Emerging evidence supports the notion that Treg population plays a critical role in the suppression of anti-tumor immune response and thus contributes to cancer progression. Tregs can mediate peripheral tolerance by suppressing self-antigen reactive T cells [12]. Since most tumor antigens are self-antigens, the suppression of tumor antigen reactive T lymphocytes by Tregs is an important obstacle in antitumor immunity [13]. Tumor cells can secrete soluble factors that promote the induction, expansion, and recruitment of Treg cells to the tumor microenvironment. Therefore, tumors contribute to the generation and expansion of Treg cells in the tumor microenvironment [6]. There are three ways of Tregs accumulation within the tumor microenvironment: increased migration, preferential Treg cells expansion, and de novo conversion of Foxp3 T cells into Treg cells [14].

The programmed death-ligand 1 (PD-L1) belongs to the B7 superfamily, which also includes B7–1 (CD80), B7–2 (CD86), B7-DC (PDL2), B7-H2, B7-H3, B7-H4 and B7-H6 [15]. PD-L1 has two known receptors, programmed death-1 (PD-1) and B7–1 (CD80) [16]. PD-1 as a dominant receptor, belongs to the CD28 family and is expressed on T cells, dendritic cells, natural killer cells, macrophages and B cells [15]. PD-L1 is constitutively expressed on murine T, B cells, DCs, macrophages, mesenchymal stem cells and cultured bone marrow-derived mast cells [17]. PD-L1 is also expressed on non-hematopoietic cells, including epithelial, vascular endothelial, muscle cells, hepatocyte, pancreatic and astrocyte cells, in addition to its expression in the eye [17], lung, kidney, spleen, thymus, placenta, and the heart [18].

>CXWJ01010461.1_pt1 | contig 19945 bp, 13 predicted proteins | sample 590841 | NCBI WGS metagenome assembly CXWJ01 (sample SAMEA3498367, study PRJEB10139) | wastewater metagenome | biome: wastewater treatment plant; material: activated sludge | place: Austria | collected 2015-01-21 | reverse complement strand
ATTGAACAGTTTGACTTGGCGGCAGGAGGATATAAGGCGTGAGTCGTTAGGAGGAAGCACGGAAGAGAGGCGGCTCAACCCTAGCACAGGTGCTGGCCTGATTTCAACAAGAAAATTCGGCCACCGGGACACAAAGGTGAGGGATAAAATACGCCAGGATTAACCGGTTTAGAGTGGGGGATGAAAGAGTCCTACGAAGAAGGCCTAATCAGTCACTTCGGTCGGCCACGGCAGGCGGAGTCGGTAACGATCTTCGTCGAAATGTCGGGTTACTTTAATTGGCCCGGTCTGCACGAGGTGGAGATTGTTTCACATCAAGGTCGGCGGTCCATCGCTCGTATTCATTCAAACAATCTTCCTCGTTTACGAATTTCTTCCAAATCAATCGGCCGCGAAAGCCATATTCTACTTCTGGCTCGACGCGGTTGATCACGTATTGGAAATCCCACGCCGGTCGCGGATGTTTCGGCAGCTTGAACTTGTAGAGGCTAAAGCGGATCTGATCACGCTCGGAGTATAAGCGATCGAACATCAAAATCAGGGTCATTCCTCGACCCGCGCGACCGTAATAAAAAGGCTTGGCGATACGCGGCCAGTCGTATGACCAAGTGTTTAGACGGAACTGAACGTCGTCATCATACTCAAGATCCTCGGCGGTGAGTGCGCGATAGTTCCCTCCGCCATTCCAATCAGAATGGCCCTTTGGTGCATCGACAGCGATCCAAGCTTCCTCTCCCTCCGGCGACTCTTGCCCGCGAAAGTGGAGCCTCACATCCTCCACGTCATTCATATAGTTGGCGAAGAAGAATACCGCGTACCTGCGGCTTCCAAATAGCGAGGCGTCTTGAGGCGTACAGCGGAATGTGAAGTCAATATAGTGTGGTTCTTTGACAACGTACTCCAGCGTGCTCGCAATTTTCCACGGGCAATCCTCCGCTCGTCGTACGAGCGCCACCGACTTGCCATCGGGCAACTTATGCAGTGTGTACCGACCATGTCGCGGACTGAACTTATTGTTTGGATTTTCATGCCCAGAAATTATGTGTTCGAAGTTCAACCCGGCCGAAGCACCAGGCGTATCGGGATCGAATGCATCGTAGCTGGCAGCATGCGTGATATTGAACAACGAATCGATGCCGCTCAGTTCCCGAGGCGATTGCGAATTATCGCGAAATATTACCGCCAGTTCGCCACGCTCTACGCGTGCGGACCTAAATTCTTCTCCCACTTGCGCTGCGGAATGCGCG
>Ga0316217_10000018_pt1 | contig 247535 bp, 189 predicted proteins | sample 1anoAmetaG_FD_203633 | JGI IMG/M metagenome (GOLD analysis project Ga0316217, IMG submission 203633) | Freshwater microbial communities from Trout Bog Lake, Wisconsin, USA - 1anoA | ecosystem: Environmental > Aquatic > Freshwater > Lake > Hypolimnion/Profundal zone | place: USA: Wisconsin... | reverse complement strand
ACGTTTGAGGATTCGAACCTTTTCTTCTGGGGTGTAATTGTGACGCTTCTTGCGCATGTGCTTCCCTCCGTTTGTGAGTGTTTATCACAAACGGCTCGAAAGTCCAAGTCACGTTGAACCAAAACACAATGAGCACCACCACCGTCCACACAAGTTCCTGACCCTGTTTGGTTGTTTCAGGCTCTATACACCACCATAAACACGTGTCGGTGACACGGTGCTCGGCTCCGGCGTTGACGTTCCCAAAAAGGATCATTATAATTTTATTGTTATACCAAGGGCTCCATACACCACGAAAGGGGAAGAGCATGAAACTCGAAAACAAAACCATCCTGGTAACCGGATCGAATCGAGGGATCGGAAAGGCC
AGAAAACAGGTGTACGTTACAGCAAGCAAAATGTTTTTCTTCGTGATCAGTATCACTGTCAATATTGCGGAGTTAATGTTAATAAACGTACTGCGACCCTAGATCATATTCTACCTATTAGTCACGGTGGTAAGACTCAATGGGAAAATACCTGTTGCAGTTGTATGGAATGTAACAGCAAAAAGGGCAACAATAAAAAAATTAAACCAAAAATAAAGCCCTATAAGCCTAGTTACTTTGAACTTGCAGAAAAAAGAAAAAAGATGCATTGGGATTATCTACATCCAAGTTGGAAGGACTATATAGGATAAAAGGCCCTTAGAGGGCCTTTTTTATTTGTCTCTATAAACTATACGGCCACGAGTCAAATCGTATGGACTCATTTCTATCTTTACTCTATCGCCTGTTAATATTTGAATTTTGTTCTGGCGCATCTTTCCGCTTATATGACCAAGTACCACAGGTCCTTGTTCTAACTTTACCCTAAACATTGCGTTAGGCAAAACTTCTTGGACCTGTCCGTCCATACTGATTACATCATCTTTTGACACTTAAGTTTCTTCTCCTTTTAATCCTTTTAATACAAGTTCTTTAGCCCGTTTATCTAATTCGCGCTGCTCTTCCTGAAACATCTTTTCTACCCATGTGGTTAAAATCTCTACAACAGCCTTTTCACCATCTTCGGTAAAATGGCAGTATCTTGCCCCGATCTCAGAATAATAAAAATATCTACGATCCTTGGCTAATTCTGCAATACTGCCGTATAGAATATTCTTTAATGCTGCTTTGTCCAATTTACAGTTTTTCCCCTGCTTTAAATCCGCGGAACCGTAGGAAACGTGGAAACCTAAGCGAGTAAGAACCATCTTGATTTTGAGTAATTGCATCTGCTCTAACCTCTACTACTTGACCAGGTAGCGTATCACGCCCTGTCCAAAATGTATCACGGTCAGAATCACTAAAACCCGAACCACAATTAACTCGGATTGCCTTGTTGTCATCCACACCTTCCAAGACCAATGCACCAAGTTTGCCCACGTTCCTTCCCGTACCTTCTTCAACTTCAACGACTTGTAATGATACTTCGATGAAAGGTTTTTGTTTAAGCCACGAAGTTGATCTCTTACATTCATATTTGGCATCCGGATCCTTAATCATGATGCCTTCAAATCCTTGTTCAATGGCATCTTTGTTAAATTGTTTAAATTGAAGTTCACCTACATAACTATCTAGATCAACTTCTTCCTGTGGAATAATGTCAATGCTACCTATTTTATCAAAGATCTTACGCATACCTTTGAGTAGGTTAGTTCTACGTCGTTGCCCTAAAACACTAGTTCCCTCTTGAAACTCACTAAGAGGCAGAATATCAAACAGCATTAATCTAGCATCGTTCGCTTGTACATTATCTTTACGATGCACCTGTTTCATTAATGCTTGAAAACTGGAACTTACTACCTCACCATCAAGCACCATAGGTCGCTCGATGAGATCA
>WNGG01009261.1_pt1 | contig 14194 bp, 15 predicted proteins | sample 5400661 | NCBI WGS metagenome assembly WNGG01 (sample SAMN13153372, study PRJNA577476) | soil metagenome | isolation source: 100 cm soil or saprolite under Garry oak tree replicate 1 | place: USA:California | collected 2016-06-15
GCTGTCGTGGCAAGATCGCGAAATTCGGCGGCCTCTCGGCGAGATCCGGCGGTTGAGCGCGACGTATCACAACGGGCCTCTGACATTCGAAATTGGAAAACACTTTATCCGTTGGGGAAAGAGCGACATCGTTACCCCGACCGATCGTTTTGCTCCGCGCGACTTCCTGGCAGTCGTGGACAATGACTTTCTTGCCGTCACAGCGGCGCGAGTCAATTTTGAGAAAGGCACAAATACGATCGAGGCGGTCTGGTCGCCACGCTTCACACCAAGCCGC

PD-L1 is both inducible and constitutively expressed on cells of many solid and hematologic malignancies [19, 20, 21, 22, 23]. The abnormal expression of PD-L1 has been linked with prognosis and treatment response in multiple malignancies. An overexpression of PD-L1 has been observed in different solid tumors including melanoma [19], colorectal cancer [20], lung cancer [21], pancreatic carcinoma [22] and hepatocellular carcinoma [23].

Mounting evidence suggests that the PD1:PD-L1 pathway may play a central role in antigen-specific T cell response mediating PD-1-dependent immune suppression. When PD-1 interacts with cells bearing one of its ligands, which can be highly expressed on cancer cells, the ability of T cells to target the tumor cells can be effectively subverted [24]. Tumors can thereby employ the PD-1:PD-L1 inhibitory pathway to silence the immune system. Thus, interrupting this interaction can improve the ability of T cells to attack tumor cells.

Tumors escape immune surveillance by a number of mechanisms of which four groups have now been proposed on the basis of their PD-L1 status and the presence or absence of tumor-infiltrating lymphocytes (TILs). These include type I (PD-L1pos with TILs driving adaptive immune resistance), type II (PD-L1 negative with no TIL indicating immune ignorance), type III (PD-L1pos with no TIL indicating intrinsic induction) and type IV (PD-L1 negative with TIL indicating the role of other suppressor(s) in promoting immune tolerance) [25].

Therefore, the objectives of this study were to evaluate the immunoexpression of PD-L1 and the number of CD4+, CD8+, Foxp3+ cells in oral cancers. Another purpose was to find possible association between number of Foxp3+, CD4+, CD8+ cells and immunoexpression of PD-L1.

Material and Methods

Patients